The teachings of Lenin, Marx and Guevara are still present, though this time indigenous people have fused socialism with indigenismo. Indigenismo includes the concept of buen vivir and of indigenous cosmovision, which aims for harmonious relations between people, families and the community, while respecting the land and its resources. Not only that, but it is a political project of life; it is a process of satisfaction and collective living to bring forth equilibrium for Mother Nature and the cosmos to reach harmony. Thus, in coordination with buen vivir and socialism, indigenous people developed six strategies to pursue. Their first strategy is the defense of land, natural resources and well-being for the people. Second, a guarantee of food security and the construction of a sovereign institution for the community. Third, strengthening and defending the local economy to ensure a future. Fourth, the promotion of democracy of gender in all communities and organizations and non-violence towards women. Fifth, orient all plans and actions towards the reconstruction of the Mayan, Garifuna, Xinca and mestizo peoples and their self-determination as autonomous nationalities in conformity with a plurinational state. Last, adequate, dignified and healthy living standards.

In addition to the establishment of a plurinational state, indigenous people have demanded an end to the robbery of CACIF Guatemala, the end of privatization of the roadway and for the nationalization of the electric grid. CACIF Guatemala controls the agriculture, commercial, industrial, and financial sectors of the nation which are headed by private interests. Thus, it is imperative for the elite to continually expand privatization and the “free market” to continue making profits for the capitalist class in Guatemala and abroad.

Furthermore, the CODECA-MLP alliance is also pushing for land reform and an expansion of public funding to the healthcare system. According to an IMF report on Guatemala, the country’s investment in the private sector increased from 14.7% in 2021 to 15% in 2022. While privatization increases, investment into the public sector never surpasses 1%. This is an immense tragedy, as with more privatization the ones who benefit are the élite of the country and the capitalist class of the United States, as they have several businesses in Guatemala. Seeing these numbers goes to show that it is no surprise that indigenous people have risen up.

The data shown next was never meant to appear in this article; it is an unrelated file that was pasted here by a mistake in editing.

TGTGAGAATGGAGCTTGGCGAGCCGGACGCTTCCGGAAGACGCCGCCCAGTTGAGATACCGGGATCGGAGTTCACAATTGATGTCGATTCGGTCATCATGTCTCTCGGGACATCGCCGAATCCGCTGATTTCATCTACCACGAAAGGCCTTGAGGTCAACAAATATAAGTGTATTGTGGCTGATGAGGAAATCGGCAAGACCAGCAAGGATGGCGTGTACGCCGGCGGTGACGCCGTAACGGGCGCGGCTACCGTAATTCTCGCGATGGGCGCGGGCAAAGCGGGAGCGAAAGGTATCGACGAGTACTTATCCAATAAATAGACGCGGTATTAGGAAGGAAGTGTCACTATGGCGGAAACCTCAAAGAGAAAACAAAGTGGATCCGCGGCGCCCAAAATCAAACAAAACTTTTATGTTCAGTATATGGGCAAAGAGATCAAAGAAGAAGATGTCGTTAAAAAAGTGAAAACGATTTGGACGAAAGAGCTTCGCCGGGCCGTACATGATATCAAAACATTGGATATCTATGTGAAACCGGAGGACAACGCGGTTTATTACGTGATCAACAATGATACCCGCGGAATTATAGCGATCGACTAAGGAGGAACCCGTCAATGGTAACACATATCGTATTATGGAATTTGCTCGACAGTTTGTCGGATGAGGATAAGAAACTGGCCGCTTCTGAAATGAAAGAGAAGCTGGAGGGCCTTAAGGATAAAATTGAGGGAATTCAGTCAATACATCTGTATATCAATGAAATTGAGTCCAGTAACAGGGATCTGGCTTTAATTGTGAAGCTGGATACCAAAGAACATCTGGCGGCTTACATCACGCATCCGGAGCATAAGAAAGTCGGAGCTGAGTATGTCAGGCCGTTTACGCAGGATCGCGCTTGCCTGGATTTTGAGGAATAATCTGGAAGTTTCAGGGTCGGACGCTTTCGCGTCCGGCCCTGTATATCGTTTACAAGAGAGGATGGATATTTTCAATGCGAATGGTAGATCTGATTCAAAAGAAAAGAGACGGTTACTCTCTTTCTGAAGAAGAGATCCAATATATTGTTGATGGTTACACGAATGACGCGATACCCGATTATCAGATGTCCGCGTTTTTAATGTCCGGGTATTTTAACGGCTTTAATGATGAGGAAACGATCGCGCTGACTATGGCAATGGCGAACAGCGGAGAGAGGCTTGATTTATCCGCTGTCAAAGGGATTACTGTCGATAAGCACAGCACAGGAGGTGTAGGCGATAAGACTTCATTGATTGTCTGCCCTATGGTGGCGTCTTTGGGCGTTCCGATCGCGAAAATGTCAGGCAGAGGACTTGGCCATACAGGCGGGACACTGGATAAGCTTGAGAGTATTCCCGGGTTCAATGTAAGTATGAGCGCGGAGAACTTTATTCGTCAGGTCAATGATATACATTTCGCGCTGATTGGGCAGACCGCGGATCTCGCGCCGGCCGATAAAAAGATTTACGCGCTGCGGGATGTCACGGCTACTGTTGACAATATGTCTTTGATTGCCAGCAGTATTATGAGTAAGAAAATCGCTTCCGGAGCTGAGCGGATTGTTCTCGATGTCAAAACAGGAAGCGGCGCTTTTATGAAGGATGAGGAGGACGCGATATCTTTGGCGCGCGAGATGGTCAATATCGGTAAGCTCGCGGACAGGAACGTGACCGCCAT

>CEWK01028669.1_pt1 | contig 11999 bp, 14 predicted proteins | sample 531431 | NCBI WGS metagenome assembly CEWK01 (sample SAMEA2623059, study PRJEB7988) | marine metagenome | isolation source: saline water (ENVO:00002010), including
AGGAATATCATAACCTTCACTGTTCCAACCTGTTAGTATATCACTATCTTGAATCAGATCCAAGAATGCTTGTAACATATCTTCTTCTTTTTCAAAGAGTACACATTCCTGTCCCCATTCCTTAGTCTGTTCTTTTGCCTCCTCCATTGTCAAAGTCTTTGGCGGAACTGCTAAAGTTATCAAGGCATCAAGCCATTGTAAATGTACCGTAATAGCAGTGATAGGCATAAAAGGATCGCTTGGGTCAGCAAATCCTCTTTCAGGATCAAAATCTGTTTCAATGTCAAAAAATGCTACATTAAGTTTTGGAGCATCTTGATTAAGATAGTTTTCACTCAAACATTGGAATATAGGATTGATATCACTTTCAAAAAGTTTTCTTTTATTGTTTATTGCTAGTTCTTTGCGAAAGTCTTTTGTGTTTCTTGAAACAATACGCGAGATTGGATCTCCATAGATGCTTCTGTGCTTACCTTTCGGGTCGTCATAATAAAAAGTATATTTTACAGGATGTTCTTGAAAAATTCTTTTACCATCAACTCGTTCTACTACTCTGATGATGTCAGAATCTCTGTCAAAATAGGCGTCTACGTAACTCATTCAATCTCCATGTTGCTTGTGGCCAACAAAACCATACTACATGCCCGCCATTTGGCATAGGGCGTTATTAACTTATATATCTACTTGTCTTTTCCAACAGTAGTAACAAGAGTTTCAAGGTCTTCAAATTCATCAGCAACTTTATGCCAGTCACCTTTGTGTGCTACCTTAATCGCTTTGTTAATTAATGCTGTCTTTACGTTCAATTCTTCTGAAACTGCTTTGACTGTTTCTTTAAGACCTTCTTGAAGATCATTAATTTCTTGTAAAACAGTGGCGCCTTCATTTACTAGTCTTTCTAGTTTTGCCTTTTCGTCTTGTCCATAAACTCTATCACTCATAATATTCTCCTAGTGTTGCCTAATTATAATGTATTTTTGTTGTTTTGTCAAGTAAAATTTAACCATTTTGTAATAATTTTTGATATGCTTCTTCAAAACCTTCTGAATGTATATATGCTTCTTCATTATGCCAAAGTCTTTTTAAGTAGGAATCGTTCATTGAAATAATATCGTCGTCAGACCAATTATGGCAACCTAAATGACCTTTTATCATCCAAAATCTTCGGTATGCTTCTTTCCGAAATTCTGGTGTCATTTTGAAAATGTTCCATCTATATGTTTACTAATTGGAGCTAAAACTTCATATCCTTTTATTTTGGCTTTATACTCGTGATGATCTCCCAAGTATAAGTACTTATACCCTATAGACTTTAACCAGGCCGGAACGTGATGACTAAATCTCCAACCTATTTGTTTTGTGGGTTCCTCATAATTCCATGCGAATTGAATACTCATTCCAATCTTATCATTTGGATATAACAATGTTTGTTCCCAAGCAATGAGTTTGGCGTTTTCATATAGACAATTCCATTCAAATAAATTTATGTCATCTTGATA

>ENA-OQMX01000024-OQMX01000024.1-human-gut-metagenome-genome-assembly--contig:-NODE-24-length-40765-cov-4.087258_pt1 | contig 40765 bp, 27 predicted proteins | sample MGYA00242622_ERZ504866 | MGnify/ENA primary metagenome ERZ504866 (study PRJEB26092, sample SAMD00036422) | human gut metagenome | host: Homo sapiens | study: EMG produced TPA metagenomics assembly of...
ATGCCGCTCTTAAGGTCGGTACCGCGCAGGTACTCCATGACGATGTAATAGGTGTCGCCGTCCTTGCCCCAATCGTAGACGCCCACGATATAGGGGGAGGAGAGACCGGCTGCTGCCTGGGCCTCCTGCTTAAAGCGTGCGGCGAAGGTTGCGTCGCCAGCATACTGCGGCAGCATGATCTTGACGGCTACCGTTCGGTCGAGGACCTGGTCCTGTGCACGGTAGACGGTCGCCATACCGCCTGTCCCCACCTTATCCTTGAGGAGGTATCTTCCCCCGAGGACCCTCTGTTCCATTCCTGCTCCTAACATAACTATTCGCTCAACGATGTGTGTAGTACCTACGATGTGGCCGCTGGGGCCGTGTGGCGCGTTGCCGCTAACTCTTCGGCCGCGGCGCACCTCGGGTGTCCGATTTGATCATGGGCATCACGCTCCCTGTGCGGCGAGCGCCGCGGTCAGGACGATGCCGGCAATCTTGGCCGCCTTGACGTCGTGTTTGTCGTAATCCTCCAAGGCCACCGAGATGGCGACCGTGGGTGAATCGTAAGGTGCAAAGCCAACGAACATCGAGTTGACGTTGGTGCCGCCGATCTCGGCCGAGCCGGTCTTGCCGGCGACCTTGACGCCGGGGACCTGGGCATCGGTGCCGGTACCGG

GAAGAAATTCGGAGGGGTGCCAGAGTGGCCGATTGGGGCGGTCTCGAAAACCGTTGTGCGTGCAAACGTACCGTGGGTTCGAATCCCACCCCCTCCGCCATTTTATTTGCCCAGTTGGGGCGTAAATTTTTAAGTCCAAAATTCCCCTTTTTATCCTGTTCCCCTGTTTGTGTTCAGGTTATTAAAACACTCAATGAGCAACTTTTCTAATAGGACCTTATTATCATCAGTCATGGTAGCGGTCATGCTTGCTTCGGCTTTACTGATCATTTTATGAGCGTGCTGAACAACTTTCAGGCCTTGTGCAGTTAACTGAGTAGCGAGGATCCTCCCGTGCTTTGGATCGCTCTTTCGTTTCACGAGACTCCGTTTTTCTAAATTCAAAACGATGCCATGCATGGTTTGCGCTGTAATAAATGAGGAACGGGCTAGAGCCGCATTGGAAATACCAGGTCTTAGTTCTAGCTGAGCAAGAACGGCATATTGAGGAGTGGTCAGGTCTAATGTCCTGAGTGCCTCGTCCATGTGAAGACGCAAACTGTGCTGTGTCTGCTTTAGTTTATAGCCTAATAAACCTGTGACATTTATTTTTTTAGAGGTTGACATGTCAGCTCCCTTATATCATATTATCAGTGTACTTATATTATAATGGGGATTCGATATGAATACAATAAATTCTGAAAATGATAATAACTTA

Almost a year after the first protests began, the most recent protests on April 26, 2022 show that indigenous people will not give up until change is achieved. Most recently, the indigenous people of Ecuador have begun their own round of protests against the economic situation in the country this month of June. This past weekend, Colombia elected its first leftist president in decades, which now threatens U.S. imperialism. Venezuela, Cuba and Bolivia have stood strong in the face of U.S. imperialism. It is now time for the U.S. Left to seriously consider the strategies and tactics that the Left in Latin America has been employing. Being in the belly of the beast, it is now more urgent than ever for the U.S. Left to rise up to defeat this capitalist-imperialist system.

With white supremacy being more open than ever, with the rights of women and the LGBTQ community on the chopping block, with undocumented people being fearful of deportation every day, and with Black, Brown and Native peoples under attack, the U.S. Left should prepare to further mobilize. Leftist parties should increase the political education of everyday people and materially aid the most vulnerable in this country, as the Left in Latin America has been doing. With the conditions ripening and with the contradictions of capitalism causing it to decay in the United States ever so rapidly, the time is now to rise up to create real material change for the working class. The U.S. Left should continue to keep an eye on developments in Guatemala and in the rest of Latin America to become inspired by their tenacity and their resilience to not give up in the face of capitalism and imperialism.

As with all opinion pieces, the opinions in the above article are those of the author and don’t necessarily represent the opinions or policies of CPUSA